They soon reached the Cat’s Paw restaurant, which was filled with customers having a drink and chatting.
“Captain, Administrator,” greeted Jinbei, his shifty eyes looking around. “Is there something you need?”
“We’re just here for a drink,” said Heigou.
Jinbei gave an inaudible ‘phew’.
“Oh, Senior Xie is right there,” pointed out Jianjin.
“He fell asleep so I let him be since the lady customers like looking at him, heheh…” said Jinbei.
“We’ll use the private tables upstairs,” said Heigou.
“Certainly,” said Jinbei, and sidling over to Lan Yinqiao, he rubbed his paws and added, “Do you want extra ‘service’ that comes with the private tables? It’s just five coppers per ‘companion’—”
“No thanks,” interjected Heigou before Jinbei can finish his pitch.
“Another time, perhaps,” said Lan Yinqiao, looking a little disappointed.
There were a few low tea tables upstairs on straw mats with soft cushions to sit on. In the corner was a well-used scratching post and feathered toys on strings.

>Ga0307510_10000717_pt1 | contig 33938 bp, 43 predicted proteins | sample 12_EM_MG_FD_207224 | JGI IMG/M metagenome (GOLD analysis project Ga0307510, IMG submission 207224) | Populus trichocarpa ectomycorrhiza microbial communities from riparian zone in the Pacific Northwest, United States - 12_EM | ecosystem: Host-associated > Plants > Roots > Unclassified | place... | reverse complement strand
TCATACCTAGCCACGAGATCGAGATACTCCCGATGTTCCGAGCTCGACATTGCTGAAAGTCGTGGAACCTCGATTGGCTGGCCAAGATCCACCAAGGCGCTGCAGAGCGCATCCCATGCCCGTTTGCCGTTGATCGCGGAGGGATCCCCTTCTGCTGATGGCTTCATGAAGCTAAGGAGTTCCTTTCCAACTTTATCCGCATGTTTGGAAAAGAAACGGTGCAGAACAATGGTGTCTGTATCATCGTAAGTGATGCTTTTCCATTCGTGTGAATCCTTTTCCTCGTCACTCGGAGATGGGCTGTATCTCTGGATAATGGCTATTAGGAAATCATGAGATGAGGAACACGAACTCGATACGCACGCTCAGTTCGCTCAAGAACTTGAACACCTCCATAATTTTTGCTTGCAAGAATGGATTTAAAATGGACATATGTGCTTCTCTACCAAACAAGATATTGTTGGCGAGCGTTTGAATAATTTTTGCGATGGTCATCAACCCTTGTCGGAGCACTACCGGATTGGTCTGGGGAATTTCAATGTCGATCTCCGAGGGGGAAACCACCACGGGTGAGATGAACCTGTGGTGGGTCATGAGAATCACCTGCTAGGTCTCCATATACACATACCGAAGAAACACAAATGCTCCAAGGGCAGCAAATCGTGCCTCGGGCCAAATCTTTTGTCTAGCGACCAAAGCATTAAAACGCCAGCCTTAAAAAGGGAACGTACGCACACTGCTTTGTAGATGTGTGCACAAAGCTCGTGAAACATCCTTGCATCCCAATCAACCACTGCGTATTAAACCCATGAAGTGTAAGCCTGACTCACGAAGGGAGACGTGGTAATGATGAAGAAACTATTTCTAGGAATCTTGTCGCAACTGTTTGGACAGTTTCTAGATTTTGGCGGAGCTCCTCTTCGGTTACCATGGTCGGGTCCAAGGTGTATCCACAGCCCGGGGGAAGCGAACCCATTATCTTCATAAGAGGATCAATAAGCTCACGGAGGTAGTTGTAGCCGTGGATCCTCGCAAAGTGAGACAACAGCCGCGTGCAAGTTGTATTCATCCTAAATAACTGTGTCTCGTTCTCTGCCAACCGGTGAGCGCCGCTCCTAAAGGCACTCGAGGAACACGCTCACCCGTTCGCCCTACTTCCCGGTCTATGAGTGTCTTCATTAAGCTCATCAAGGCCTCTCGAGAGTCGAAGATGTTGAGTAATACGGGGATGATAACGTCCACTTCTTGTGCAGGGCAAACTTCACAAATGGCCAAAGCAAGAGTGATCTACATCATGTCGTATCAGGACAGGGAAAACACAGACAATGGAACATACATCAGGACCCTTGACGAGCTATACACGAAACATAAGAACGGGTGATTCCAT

Heigou carried Xie Li upstairs and nestled him between them to keep him warm.
“Bwee?” A little dark-furred boar popped out from the shadows by Xie Li’s feet.
“Cangshi? Were you following this mister the whole time?” said Lan Yinqiao, pleasantly surprised.
“Aw, so cute~” said Jianjin.
“Come join us for supper, little one,” smiled Lan Yinqiao, patting her lap for Cangshi to sit on. “I’ll order some apple biscuits for you.”
Despite their commotion, Xie Li remained fast asleep.
“I thought Senior Xie would have woken up by now, being a light sleeper and all,” whispered Jianjin, trying to keep it down.
“It’s probably the medicine,” whispered back Jianshi. “The prescription Physician Hong wrote had soporific herbs in it.”
“This is the young master’s friend who came here in a coffin, isn’t it?” said Lan Yinqiao.
“Pfft,” snorted Jianjin.
“He’s the Dream-Wandering Immortal your Border Mountains bards sing about,” said Heigou.
“Oh, he’s real?” said Lan Yinqiao. “I thought the young master made him up to sell tea-wine and soap.”
“Ah, I’m sure that image is mostly made up,” chuckled Heigou. “I mean, look at the way Jinbei is using him to promote his tea sales.”
“Wait, he has a soap line too?” said Jianjin.
“Shouldn’t you be more surprised that Senior Xie is the Dream-Wandering Immortal?” said Jianshi.
“Wait, he’s a real person?” said Jianjin, surprised. “I always thought the Dream-Wandering Immortal was a ghost story my senior sisters told me to scare me…”